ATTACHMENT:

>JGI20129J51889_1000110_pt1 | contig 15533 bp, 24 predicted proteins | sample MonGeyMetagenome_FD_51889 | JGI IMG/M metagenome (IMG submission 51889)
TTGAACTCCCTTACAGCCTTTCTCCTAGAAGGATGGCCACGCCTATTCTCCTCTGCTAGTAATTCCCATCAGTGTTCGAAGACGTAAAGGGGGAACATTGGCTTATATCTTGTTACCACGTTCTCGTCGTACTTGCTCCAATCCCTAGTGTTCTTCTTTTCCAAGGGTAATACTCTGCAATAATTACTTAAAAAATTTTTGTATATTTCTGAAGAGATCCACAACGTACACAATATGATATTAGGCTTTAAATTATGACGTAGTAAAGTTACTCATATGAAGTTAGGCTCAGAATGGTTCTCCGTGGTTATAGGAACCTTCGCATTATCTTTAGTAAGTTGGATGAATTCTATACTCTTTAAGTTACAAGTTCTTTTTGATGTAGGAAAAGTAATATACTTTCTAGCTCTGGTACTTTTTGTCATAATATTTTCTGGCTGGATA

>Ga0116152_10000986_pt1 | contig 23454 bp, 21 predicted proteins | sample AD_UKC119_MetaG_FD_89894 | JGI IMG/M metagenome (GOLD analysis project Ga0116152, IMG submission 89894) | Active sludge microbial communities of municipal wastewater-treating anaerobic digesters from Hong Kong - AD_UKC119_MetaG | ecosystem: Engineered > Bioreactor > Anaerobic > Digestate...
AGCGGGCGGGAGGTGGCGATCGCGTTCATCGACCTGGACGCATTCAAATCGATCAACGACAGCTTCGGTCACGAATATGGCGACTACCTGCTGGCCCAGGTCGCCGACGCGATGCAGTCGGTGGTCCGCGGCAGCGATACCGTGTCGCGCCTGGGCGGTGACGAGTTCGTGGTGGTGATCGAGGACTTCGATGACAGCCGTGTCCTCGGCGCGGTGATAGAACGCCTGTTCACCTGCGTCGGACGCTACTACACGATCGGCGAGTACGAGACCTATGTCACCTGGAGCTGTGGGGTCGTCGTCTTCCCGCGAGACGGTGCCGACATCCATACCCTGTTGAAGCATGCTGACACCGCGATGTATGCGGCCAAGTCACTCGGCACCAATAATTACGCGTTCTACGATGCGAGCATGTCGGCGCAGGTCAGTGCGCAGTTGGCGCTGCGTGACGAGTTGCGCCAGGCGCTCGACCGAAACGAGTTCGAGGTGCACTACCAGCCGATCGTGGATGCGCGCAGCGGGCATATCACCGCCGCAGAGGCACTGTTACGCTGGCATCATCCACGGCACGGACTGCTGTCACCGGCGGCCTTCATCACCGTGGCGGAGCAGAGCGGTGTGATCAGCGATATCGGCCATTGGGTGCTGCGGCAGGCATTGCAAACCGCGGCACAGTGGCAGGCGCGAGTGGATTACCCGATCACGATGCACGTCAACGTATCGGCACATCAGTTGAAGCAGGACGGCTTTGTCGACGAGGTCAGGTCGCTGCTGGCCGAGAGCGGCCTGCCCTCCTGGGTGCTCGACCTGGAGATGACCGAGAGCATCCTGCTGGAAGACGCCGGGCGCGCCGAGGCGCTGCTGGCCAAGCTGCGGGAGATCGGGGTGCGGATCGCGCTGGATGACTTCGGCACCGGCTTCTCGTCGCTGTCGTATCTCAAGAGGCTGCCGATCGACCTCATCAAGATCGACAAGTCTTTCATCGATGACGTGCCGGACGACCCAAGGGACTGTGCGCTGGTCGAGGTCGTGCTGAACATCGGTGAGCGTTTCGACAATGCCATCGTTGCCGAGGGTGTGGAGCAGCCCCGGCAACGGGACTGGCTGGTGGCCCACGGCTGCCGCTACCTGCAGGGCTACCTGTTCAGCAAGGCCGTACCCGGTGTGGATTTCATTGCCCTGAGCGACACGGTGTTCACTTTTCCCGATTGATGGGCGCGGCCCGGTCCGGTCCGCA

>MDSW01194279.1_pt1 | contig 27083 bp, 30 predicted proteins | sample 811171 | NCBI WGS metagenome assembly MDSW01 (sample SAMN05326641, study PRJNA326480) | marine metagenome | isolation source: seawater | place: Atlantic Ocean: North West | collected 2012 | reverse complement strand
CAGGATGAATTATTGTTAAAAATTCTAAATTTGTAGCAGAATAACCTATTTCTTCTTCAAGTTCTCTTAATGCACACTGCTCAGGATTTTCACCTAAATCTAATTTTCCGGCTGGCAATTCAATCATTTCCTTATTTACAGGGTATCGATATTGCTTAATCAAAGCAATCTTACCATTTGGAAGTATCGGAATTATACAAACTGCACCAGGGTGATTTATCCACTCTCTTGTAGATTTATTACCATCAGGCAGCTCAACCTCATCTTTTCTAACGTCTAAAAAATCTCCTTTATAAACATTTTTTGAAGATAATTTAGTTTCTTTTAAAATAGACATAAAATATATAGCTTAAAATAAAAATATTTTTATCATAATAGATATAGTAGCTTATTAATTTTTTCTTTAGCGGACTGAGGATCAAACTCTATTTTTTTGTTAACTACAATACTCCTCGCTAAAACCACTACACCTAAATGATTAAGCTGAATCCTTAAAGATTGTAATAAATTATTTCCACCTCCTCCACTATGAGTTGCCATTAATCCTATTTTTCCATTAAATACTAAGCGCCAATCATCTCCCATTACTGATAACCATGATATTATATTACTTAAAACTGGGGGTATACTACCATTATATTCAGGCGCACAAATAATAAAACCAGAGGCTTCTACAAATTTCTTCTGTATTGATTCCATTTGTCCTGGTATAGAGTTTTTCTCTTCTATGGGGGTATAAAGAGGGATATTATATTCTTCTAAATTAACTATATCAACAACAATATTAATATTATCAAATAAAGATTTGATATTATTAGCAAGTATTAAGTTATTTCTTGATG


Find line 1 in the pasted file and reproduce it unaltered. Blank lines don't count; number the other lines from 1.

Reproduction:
>JGI20129J51889_1000110_pt1 | contig 15533 bp, 24 predicted proteins | sample MonGeyMetagenome_FD_51889 | JGI IMG/M metagenome (IMG submission 51889)